Some Other Sucker's Parade

Del Amitri

A & M Records, 1997

REVIEW BY: Christopher Thelen


Since briefly tasting success with the popularity of their single "Roll To Me," the Scottish band Del Amitri has been trying to distance themselves from the slower, acoustic-tinged numbers of gloom, doom and depression they have become known for.

Their fifth album, Some Other Sucker's Parade, is more in the pop vein that is meant to win them more precious radio airplay. A friend of mine who has connections to the band warned me, "You're probably not gonna like this album, seeing how you loved Change Everything." (Apparently she also related to the band that, when I was listening to their debut album, I commented I was going into insulin shock. Now the band won't return my phone calls - proving it's costly to speak your mind.)

I hate being told what I'm going to think. Worse, I hate to admit that she was partially right.

Lead singer/bassist Justin Currie still is one of rock's lovable mopes - he puts into words the feelings of fear of rejection and commitment that most men feel. The lead single, "Not Where It's At," captures that feeling to a "T" - our hero finds himself attracted to a woman who is just not interested in him. This song is not getting near enough airplay that it deserves - maybe the poor performance recently on "Late Night With Conan O'Brien" scared some radio execs off.

The comparison between the television performance and the studio version also brings up an interesting dilemma: Some Other Sucker's Parade features quite a bit of vocal overdubbing. How Del Amitri intend on pulling this off live will be interesting - or could be disastrous.

"Through All That Nothing" is a track which continues to grow in power on each listen. The tempo is much slower than I would like from Del Amitri, but the musicianship on this one, combined with one of Currie's best vocal performances, carries the track. Another one of the excellent cuts on this album is "Medicine," a number about someone trying to destroy their true identity as a means of escape - though we are given no clues why this escape is necessary. I find this song disturbing - only because a friend of mine went through something almost exactly like this, and the subject matter hits home. Currie is correct in his declaration that the cure - here, assuming a new persona - is often worse than whatever you were running from. Also noteworthy is the BoDeans feel of "Life Is Full," a raucous little number that shows off the Dels in their most creative and enjoyable.my_heart_sings_the_harmony_web_ad_alt_250

With the change of focus comes an addition of a tinge of funk to the songwriting - both "High Times" and "Cruel Light Of Day" get a groove slapped onto them. On the latter track, Currie starts getting daring on the bass. Three words: It's about time! Currie's bass lines have recently tended to either be one-note thumps or progressions up the neck of the instrument. It's interesting to hear the fingers and strings fly here.

From all I've said so far, one would think that Some Other Sucker's Parade is their best album. Unfortunately, it isn't. While "No Family Man" features some of the band's crispest acoustic work I've ever heard, the lyrics grow stale real quick. The lyrics also take a hit on "High Times," where they occasionally border on inane - sample: "Don't crash my spiritual plane." Say what?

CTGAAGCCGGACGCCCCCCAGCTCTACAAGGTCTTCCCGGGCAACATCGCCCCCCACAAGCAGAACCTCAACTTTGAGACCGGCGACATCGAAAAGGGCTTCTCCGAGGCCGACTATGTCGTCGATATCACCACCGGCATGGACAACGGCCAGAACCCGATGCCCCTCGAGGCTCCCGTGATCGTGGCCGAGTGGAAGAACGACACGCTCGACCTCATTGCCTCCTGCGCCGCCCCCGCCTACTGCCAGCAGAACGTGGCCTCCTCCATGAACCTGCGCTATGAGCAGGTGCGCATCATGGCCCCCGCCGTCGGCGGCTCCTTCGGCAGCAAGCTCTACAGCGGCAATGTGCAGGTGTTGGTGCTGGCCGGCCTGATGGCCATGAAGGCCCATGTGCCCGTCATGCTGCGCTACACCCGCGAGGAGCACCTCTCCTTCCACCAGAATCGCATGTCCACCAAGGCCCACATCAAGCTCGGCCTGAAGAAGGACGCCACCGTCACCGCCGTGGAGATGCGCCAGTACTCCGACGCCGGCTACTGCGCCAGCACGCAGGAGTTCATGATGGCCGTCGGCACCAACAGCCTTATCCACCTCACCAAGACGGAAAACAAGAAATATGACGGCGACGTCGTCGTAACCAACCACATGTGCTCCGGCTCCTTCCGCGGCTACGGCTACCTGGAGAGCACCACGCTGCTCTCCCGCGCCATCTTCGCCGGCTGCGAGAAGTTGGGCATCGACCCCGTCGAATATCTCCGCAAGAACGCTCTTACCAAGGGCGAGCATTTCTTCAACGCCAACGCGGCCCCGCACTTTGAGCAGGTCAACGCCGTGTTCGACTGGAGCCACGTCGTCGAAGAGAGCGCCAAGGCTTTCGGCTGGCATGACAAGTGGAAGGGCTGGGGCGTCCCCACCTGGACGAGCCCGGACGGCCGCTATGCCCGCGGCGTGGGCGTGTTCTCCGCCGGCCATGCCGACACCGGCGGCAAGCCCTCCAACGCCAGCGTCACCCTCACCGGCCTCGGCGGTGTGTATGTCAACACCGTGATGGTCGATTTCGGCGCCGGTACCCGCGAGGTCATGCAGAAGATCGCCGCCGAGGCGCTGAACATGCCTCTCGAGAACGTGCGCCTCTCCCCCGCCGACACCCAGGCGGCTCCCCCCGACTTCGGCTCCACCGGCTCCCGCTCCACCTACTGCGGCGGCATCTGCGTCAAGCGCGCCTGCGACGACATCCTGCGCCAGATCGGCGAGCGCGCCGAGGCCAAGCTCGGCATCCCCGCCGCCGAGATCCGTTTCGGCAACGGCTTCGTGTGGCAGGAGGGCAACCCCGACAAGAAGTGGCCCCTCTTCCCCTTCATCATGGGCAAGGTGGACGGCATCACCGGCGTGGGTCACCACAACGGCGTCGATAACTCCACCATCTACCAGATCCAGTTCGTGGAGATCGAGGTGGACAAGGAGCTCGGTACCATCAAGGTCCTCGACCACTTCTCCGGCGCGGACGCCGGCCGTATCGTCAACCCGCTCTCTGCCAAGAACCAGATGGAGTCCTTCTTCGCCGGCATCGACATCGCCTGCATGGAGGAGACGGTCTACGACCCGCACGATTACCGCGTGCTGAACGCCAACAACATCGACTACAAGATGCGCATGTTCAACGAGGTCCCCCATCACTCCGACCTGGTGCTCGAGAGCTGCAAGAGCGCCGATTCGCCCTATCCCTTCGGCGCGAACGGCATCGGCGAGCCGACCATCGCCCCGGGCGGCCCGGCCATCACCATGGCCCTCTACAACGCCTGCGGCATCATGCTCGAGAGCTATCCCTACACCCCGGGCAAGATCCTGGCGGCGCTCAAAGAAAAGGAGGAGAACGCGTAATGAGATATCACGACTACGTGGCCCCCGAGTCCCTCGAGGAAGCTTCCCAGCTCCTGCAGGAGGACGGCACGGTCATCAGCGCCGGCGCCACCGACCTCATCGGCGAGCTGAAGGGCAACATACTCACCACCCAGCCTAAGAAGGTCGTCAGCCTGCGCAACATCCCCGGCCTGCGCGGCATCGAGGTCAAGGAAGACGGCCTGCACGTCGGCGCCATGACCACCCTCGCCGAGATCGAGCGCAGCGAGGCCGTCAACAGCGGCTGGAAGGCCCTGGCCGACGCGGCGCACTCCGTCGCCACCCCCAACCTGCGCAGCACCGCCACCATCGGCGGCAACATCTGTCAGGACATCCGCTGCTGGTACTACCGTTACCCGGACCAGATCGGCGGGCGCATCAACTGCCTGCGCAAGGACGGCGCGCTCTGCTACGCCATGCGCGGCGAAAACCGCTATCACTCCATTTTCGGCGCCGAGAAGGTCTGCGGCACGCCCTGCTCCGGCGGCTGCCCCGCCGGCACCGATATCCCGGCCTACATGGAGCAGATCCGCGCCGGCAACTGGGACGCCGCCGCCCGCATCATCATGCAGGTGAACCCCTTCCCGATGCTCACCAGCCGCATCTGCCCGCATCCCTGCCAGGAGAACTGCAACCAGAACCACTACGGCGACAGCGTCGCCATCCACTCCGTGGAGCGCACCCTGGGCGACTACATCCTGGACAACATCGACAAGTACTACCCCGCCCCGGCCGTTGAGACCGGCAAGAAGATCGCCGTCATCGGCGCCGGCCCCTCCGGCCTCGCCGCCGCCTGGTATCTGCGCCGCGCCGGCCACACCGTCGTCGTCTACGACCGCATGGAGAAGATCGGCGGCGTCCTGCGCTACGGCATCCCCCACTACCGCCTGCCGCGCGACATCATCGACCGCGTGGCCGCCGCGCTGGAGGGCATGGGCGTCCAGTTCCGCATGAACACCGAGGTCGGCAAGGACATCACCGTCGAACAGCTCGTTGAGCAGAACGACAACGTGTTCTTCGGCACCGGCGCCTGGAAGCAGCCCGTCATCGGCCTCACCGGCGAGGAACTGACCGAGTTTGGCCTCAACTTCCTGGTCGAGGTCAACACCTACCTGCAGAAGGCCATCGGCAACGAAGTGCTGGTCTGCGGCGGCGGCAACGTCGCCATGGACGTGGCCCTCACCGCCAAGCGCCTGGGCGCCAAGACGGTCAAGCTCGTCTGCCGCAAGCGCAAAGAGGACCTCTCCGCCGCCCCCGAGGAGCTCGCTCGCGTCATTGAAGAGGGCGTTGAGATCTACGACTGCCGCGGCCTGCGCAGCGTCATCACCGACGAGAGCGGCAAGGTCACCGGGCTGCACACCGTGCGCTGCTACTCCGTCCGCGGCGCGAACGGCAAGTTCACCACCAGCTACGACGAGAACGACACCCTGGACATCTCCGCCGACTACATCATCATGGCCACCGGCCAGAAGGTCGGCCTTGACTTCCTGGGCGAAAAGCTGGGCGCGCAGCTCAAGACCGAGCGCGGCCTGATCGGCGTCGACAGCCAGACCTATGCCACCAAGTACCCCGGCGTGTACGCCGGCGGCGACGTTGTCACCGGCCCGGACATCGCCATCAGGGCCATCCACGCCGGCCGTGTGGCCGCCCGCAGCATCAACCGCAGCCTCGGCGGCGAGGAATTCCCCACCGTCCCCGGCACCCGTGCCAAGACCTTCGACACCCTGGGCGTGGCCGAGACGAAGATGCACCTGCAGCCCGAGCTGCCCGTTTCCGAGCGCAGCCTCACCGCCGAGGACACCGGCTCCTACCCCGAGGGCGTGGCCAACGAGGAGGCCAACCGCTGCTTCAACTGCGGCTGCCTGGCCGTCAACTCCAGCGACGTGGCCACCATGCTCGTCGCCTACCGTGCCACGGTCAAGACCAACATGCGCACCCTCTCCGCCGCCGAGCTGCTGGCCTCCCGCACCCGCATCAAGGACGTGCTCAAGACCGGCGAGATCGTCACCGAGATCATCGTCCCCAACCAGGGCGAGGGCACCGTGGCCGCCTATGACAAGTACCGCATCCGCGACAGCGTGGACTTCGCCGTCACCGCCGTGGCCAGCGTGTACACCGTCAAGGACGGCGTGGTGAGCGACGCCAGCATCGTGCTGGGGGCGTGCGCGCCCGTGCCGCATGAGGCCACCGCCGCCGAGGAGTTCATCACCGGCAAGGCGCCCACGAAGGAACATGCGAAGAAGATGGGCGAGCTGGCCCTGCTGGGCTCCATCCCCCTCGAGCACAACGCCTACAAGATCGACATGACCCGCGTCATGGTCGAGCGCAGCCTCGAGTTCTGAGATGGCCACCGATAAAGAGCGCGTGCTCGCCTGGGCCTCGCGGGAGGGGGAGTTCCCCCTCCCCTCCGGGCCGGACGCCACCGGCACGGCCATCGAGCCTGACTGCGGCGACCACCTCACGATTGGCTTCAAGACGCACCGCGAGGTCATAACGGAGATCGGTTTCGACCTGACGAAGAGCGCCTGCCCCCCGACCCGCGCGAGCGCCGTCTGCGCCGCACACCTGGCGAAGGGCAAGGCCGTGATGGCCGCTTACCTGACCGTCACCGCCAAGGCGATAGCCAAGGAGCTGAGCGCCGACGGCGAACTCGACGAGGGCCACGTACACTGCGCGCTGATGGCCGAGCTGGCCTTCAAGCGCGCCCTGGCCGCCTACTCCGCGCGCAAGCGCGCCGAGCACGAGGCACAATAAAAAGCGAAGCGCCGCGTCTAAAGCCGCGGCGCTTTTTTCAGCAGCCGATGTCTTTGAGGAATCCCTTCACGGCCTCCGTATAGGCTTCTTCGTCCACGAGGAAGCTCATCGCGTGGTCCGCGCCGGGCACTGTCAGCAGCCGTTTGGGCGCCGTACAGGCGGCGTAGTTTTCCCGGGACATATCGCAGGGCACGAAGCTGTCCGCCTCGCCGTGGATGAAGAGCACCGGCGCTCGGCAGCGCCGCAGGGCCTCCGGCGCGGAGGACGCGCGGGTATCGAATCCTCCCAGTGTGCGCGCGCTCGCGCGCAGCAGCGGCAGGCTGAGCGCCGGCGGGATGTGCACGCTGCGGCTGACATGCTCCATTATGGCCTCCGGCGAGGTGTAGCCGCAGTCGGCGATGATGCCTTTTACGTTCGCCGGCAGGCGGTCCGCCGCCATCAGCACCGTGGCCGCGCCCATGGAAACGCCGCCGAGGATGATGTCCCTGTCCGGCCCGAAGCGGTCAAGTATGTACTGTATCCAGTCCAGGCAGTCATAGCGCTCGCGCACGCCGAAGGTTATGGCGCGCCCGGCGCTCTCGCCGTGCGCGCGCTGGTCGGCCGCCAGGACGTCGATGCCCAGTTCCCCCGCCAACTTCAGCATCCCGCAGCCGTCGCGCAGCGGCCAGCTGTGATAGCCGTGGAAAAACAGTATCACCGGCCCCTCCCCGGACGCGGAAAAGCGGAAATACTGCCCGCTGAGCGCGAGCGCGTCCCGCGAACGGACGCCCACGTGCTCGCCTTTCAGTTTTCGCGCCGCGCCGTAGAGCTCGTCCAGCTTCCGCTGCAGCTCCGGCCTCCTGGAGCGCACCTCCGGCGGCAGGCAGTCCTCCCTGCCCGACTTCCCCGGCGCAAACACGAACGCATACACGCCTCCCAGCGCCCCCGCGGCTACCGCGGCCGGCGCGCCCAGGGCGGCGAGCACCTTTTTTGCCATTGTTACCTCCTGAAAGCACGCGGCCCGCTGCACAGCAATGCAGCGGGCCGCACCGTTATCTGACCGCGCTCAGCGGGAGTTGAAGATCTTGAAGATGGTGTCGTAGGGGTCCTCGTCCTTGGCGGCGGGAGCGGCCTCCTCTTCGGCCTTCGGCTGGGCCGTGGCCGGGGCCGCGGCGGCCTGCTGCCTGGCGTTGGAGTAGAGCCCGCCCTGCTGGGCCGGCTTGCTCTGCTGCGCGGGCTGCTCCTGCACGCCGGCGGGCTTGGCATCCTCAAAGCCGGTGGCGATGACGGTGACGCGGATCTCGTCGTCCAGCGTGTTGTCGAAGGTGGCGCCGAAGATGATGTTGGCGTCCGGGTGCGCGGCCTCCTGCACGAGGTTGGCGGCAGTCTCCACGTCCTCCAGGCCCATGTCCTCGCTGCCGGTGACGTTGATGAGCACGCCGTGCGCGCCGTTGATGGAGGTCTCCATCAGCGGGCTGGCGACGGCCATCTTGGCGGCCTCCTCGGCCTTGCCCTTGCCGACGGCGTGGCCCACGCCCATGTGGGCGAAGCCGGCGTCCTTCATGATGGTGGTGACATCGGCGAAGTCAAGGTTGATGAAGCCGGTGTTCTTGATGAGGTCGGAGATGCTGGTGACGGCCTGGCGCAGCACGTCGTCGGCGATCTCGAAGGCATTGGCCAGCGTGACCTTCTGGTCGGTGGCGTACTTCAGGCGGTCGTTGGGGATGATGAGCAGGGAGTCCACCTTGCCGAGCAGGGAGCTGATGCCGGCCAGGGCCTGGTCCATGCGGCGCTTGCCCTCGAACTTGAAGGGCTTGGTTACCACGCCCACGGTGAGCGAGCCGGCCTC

"Won't Make It Better" has a style that I've heard in other bands - though I can't think of one name to save my life right now. I did enjoy the falsetto harmonies, but I wish there have been more lyrical development. The title track also suffers in the lyric department. And if the drum beat sounds familiar, one needs only to listen to early efforts of Rod Stewart. Two words: "Maggie May." 'Nuff said. Also falling below par are "Funny Way To Win" and "Make It Always Be Too Late." On the latter song, you know Del Amitri means heavy business by the use of a minor key - and I hate it when they want to talk heavy business.

On this album, Currie does sound like he's the happiest he's been in some time - "Through All That Nothing" proves that. But for every "Not Where It's At" and "Mother Nature's Writing," there's a "What I Think She Sees" waiting to knock the band off its pedestal. Iain Harvie's guitar work is good, but like Currie and his bass lines, I wish he would just cut loose and put his six-string through a workout.

Some Other Sucker's Parade is easily Del Amitri's most challenging album to listen to - even more difficult than Twisted. To be honest, I didn't like that album until I had listened to it about a dozen times. I've tried plowing through this one several times, and it's just too difficult to complete in one sitting. (Ask me in a year what I think, and there's a good chance my opinion of this album will be higher.) And while I fully expect to get flamed for some of my thoughts, it's not like I didn't give the album a fair shake. I listened to the whole disc twice just before publishing this, and my opinion still hadn't changed.

Nouveau fans may be disappointed there's not another track similar to "Roll To Me" on Some Other Sucker's Parade - thank God. And in retrospect, it is another decent effort by the band. But I'd be hard-pressed to say it beats their early wonders Waking Hours and Change Everything. If anything, this may be a warning sign that the brooding martyr act is starting to wear thin - and that Currie and crew shouldn't be trying to force themselves to become pop stars. Fact is, they were closer than they ever realized until this one came along.

Rating: C+

User Rating: Not Yet Rated



© 1997 Christopher Thelen and The Daily Vault. All rights reserved. Review or any portion may not be reproduced without written permission. Cover art is the intellectual property of A & M Records, and is used for informational purposes only.